In fact, 68% of homeowners stated that if they were to move home, they would not leave the state. 45% asserted they would stay in their current town or county. These statistics illustrate how content Washington state residents are as they enjoy significantly lower healthcare costs than other states alongside reduced utility bills.

And as cities and towns like Bellevue and Olympia make a name for themselves in the arts, not to forget the beautiful national parks at residents’ doorsteps, it turns out the cost to be entertained is much lower than average too.

There’s no doubting just how satisfied Washington homeowners are, and when you take into consideration the fact that homeowners are typically staying in their homes longer.

Homeworthy survey respondents were fairly evenly split between how long they’ve been in their current homes:

  • 0-2 years (30%)
  • 3-5 years (28%)
  • 6-10 years (15%)
  • 10+ years (27%)

However, despite the variety of length of time in the current home, the majority of homeowners are looking to stay put for at least four more years (59%). This is a trend playing out beyond Washington state and across the country, as homeowners are typically staying in their home 13 years on average, five years longer than they did in 2010.

Of respondents to Homeworthy’s survey that are closest to selling their homes (would like to sell in less than 2 years), nearly one-third have been living in their current home more than a decade.

Lack of Houses in Price Range and Home Selling Costs Lead to Staying Longer

So what are the reasons behind staying longer in their homes? Not surprisingly, the biggest factor for staying put in their homes was a lack of houses for sale in their price range (35%). The story is often the same. Homeowners move into their starter or first home and only anticipate to be there for 5-8 years. However, the housing market continues to outpace household incomes, and five years down the road, families are looking at comparable houses that are selling for $100,000 more than what they paid for their home. In fact, from 2005-2017 Washington state household income only increased 15%, while the median home sale price increased 39%!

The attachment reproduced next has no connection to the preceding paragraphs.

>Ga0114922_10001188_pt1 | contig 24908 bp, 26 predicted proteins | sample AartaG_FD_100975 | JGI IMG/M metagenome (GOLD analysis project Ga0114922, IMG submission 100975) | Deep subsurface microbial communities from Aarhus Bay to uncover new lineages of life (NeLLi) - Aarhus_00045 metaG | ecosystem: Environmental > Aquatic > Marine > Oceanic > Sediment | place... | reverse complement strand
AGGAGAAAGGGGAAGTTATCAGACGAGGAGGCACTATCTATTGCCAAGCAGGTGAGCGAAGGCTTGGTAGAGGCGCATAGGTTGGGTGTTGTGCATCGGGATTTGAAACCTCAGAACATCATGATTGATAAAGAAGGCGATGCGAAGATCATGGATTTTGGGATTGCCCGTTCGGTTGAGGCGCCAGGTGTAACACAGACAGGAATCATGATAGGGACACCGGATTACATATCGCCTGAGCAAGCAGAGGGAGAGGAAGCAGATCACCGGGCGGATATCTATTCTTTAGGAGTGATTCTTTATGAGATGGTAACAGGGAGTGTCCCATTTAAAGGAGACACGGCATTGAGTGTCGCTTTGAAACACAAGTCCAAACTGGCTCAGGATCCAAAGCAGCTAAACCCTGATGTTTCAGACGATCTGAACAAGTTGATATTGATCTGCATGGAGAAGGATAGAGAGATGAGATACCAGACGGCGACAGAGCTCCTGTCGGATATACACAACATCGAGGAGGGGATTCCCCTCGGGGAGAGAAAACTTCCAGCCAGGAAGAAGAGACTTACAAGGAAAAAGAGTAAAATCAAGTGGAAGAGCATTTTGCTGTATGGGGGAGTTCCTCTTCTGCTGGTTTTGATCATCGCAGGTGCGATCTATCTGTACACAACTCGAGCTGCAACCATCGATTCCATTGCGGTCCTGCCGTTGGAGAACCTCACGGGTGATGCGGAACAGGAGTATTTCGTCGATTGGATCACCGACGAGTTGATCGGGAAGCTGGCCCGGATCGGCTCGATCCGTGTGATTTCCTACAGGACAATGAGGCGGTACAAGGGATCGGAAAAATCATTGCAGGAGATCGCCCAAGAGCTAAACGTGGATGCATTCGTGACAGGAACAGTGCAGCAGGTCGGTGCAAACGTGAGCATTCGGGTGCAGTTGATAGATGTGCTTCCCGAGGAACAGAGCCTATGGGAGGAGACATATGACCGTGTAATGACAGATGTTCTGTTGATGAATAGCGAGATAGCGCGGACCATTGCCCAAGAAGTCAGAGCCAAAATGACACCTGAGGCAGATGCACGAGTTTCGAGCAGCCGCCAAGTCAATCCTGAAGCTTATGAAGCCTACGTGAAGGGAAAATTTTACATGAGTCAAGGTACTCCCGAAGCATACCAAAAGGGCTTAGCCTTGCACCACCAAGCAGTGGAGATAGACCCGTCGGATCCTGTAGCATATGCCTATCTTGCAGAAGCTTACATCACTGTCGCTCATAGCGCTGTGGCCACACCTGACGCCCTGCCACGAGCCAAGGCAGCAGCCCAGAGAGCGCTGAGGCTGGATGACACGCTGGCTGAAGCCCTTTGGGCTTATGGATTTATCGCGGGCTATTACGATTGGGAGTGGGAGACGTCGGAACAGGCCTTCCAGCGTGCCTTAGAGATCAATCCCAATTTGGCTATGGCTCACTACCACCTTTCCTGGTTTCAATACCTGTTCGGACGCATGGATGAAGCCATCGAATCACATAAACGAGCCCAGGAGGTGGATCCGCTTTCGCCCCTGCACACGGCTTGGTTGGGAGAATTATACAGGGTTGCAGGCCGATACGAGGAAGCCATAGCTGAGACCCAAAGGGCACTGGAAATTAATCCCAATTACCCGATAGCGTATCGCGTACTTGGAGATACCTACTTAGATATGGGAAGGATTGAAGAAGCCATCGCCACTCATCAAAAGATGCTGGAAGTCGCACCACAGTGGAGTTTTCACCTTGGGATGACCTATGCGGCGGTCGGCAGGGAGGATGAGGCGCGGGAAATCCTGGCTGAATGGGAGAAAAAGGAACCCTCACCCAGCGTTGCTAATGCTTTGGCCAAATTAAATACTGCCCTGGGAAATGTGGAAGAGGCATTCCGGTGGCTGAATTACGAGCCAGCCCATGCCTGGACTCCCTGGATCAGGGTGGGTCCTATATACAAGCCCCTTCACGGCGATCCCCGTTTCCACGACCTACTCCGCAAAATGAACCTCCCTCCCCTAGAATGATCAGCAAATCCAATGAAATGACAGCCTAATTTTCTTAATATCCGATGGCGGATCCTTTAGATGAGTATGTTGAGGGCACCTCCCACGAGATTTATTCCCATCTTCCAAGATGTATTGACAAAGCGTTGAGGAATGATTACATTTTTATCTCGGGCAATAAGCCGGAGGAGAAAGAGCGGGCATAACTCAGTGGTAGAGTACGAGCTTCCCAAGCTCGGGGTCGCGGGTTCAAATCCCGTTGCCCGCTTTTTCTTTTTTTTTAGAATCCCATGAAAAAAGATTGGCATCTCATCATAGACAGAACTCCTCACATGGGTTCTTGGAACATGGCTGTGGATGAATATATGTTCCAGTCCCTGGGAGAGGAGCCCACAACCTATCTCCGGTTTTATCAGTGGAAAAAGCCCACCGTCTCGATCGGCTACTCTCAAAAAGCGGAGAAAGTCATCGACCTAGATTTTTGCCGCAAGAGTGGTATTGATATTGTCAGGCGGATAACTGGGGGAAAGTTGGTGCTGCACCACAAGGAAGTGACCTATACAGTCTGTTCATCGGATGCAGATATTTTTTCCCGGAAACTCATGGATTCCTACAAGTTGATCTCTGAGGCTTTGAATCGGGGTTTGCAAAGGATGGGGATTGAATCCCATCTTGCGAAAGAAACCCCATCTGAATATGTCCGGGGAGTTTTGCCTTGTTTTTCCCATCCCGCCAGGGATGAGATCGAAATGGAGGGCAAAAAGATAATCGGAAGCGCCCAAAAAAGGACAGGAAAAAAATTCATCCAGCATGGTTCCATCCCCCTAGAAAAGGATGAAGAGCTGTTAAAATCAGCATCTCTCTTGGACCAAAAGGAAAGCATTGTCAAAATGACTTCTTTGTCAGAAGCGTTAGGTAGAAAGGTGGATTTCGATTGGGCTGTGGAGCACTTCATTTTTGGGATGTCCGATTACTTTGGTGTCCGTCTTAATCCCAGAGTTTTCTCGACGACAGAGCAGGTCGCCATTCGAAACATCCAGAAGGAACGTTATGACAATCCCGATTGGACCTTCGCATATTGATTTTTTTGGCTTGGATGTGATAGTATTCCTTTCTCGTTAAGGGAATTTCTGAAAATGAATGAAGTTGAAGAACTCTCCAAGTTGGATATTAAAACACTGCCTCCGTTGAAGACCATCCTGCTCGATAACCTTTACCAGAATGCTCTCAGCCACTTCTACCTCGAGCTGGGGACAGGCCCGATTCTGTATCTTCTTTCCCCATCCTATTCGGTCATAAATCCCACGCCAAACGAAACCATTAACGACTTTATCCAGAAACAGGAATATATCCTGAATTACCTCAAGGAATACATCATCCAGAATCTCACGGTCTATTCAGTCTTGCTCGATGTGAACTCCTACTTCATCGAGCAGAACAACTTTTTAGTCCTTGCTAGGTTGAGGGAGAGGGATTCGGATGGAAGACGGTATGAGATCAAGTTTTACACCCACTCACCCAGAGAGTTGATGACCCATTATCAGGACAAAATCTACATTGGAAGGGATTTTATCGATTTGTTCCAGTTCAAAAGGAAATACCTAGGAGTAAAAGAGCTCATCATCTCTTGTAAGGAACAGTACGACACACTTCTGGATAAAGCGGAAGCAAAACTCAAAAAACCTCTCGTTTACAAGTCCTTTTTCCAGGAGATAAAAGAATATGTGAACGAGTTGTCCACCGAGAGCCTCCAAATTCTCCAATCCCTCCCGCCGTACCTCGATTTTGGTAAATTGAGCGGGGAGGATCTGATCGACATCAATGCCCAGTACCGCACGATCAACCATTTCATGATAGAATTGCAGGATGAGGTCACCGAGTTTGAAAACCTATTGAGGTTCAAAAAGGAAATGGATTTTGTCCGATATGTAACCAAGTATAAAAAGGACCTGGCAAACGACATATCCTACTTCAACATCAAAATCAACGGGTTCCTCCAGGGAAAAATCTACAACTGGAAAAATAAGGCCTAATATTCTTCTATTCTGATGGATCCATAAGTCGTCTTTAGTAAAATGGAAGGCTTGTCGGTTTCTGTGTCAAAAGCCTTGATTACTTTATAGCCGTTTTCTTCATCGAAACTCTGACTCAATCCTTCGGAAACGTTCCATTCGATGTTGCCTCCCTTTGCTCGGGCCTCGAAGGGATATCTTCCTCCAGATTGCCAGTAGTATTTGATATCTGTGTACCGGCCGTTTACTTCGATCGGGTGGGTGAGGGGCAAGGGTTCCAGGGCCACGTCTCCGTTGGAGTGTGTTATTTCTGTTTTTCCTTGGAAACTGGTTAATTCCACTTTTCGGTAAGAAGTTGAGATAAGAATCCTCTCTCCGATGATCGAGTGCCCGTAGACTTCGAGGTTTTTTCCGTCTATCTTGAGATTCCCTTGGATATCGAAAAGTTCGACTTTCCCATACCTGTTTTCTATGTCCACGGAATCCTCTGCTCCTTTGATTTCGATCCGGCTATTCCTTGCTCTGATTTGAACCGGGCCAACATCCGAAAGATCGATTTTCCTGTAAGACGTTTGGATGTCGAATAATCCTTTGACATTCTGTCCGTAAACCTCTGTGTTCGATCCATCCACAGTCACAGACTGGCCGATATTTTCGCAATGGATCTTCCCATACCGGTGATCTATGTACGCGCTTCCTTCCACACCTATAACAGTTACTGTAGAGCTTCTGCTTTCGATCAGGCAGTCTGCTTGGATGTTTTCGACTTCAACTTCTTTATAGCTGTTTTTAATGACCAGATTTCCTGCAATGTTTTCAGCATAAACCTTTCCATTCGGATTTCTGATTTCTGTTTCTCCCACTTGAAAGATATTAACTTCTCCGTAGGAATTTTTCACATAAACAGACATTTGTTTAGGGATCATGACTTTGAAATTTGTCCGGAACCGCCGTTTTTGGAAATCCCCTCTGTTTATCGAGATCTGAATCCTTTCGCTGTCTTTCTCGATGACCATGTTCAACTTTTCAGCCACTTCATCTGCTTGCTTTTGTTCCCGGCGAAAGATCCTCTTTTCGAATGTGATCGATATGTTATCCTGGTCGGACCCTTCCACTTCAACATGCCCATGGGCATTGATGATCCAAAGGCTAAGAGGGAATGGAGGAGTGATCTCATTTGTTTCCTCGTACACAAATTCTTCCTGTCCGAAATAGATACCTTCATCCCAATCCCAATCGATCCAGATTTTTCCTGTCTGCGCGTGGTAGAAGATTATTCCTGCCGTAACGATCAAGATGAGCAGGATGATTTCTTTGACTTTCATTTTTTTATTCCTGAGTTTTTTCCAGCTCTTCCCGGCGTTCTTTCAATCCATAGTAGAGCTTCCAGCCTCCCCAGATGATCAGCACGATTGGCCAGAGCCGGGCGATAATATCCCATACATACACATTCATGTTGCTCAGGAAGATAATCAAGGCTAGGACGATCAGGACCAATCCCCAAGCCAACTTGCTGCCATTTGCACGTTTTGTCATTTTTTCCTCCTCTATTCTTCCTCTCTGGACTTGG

Another often overlooked concern is actually effectively selling their current home to get their money’s worth. This was the second biggest reason (27%) why homeowners said they were hesitant to sell their home. Additionally, more than one-fifth (22%) note the costs associated with actually selling a home is too high. Of course, the decision to sell your home is one that shouldn’t be taken lightly, and many factors have to be taken into consideration. Costs are most definitely amongst the most critical components to ponder.

Some of these costs outside of the typical broker fees aren’t considered often. Home inspections can cost anywhere between $400 and $1K. Staging costs, if you hire professional stagers, can rack up bills to $2K. And these figures aren’t to mention title insurance ($1K - $4K) and other home improvements that need to be done before you host your first open house.